American Heritage® Dictionary of the English Language, Fourth Edition
- n. Botany One of the minute pores in the epidermis of a leaf or stem through which gases and water vapor pass. Also called stomate.
- n. Anatomy A small aperture in the surface of a membrane.
- n. A surgically constructed opening, especially one in the abdominal wall that permits the passage of waste after a colostomy or ileostomy.
- n. Zoology A mouthlike opening, such as the oral cavity of a nematode.
Century Dictionary and Cyclopedia
- n. In zoology, a mouth or ingestive opening; an oral orifice; an ostium or ostiole: chiefly used of small or simple apertures, as a cytostome; hence, also, a small opening of any kind through which something may pass in or out; a pore. Specifically— An opening of a lymphatic vessel; a lymphatic pore or orifice, as an interstice between the cells of a serous membrane.
- n. In botany, a minute orifice or slit in the epidermis of leaves, etc., which opens directly into air-cavities or intercellular spaces that pervade the interior, and through which free ingress and egress of air take place; a breathing-pore. The apparatus of the stoma consists usually of a pair of cells (there are several in the Equisetaceæ, Hepaticeæ, etc.), called
guard-cellsor guardian-cells, between the opposed concave sides of which lies the slit or opening, which extends through the whole height of the epidermis and permits free communication between the intercellular spaces and the external air. According to Van Tieghem, the stomata are always open in sunlight and closed in darkness. These cells are strongly thickened on the upper and under walls of their opposed faces, while elsewhere their walls are relatively thin. The opening and closing of a stoma depend upon the difference in thickness of the parts of the walls. When the turgescence of the guard-cells increases, they curve more strongly, and consequently the cleft widens; but with decreased turgescence the cleft becomes narrower. See also cut under Iris.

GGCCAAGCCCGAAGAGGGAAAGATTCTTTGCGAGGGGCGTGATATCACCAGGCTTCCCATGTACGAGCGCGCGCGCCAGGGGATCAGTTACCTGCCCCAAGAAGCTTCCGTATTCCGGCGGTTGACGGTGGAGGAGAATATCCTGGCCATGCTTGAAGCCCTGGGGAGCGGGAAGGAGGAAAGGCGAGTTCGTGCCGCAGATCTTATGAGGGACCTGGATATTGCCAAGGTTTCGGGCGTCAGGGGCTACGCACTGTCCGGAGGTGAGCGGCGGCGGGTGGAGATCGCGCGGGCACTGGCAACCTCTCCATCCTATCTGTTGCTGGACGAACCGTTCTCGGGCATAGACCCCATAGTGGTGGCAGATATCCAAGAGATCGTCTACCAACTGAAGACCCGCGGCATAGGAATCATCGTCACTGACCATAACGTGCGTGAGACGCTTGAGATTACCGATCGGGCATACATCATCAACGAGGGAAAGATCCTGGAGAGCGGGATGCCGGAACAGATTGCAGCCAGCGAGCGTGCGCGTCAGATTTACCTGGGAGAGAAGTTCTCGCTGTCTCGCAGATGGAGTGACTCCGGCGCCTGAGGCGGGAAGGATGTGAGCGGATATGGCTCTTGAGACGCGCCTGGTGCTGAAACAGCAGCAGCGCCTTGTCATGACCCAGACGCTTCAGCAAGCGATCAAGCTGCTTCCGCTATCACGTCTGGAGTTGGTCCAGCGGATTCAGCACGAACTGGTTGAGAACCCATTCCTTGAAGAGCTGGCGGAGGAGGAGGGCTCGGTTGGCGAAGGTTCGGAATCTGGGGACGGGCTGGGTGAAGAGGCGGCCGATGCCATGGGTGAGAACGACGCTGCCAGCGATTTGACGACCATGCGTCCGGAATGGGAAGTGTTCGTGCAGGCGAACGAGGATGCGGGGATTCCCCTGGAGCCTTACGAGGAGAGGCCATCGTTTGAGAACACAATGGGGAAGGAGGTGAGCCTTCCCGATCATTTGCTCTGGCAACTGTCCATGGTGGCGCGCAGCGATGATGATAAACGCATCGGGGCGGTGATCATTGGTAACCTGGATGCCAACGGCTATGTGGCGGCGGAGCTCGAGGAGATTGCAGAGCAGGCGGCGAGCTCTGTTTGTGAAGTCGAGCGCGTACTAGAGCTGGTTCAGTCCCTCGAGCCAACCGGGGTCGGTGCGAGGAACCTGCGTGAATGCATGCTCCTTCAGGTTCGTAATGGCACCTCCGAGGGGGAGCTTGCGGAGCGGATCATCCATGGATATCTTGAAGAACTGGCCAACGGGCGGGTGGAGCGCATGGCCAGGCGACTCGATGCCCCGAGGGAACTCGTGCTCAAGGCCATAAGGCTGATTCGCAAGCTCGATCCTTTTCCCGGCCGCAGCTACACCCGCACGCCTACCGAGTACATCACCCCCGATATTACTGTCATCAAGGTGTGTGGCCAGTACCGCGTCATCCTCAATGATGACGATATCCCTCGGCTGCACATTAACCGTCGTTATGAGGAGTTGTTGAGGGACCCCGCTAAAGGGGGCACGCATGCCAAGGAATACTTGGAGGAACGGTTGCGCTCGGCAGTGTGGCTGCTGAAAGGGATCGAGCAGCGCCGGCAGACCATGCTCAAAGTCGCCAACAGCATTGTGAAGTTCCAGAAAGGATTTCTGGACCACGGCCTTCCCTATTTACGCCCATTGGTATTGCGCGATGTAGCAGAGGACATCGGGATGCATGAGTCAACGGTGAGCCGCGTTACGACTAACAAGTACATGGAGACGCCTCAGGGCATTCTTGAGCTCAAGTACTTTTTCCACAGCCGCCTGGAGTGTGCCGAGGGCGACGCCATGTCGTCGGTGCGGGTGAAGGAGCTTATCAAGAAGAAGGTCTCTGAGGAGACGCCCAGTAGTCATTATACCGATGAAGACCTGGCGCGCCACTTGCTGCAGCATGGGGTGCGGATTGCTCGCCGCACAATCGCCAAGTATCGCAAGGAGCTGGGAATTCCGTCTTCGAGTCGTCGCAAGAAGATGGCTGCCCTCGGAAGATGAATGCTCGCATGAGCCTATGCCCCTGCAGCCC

- n. In Sweden borg's philosophy, a cubical figure with hollowed surfaces, being the figure of the interstices of spheres arranged in what Swedenborg calls the fixed quadrilateral pyramidal position, supposed to be that natural to the spherical particles of water.
- n. botany One of the tiny pores in the epidermis of a leaf or stem through which gases and water vapor pass.
- n. A small opening in a membrane; a surgically constructed opening, especially one in the abdominal wall that permits the passage of waste after a colostomy or ileostomy.
- n. zoology A mouthlike opening, such as the oral cavity of a nematode.
- n. An artificial anus.
GNU Webster's 1913
- n. (Anat.) One of the minute apertures between the cells in many serous membranes.
- n. The minute breathing pores of leaves or other organs opening into the intercellular spaces, and usually bordered by two contractile cells.
- n. The line of dehiscence of the sporangium of a fern. It is usually marked by two transversely elongated cells. See
- n. (Zoöl.) A stigma. See Stigma, n., 6 (a) & (b).
- n. a minute epidermal pore in a leaf or stem through which gases and water vapor can pass
- n. a mouth or mouthlike opening (especially one created by surgery on the surface of the body to create an opening to an internal organ)
- From Ancient Greek στόμα (stoma, "mouth"). (Wiktionary)
- New Latin, from Greek, mouth. (American Heritage® Dictionary of the English Language, Fourth Edition)
“If the stoma is at least six weeks old, either pull the tube out a little or push it in a little to match the previous length measurement.”
“Right, so a stoma is the external opening of one's internal guts.”
“She said nurses such as stoma and diabetes nurses had shown particular interest in the scheme and its ability to provide patients with information in a secure, written form that patients could then refer to as many times as they wished.”
“Clean the stoma daily with unscented soap and dry the area well.”
“Bleeding, painful or growing (granulation) tissue around the stoma”
“A stoma measuring device is then used to measure the tract (the distance from the skin to inside the stomach).”
“After the procedure, the stoma and tract may be tender.”
“You should look at the stoma site and surrounding skin once a day.”
“If the tube falls out, place the end of the old tube into the stoma 2 inches and tape it into place.”
“The stoma, the surgically created opening where the bowel has been redirected, is above his belt line, and he worries about clothing.”
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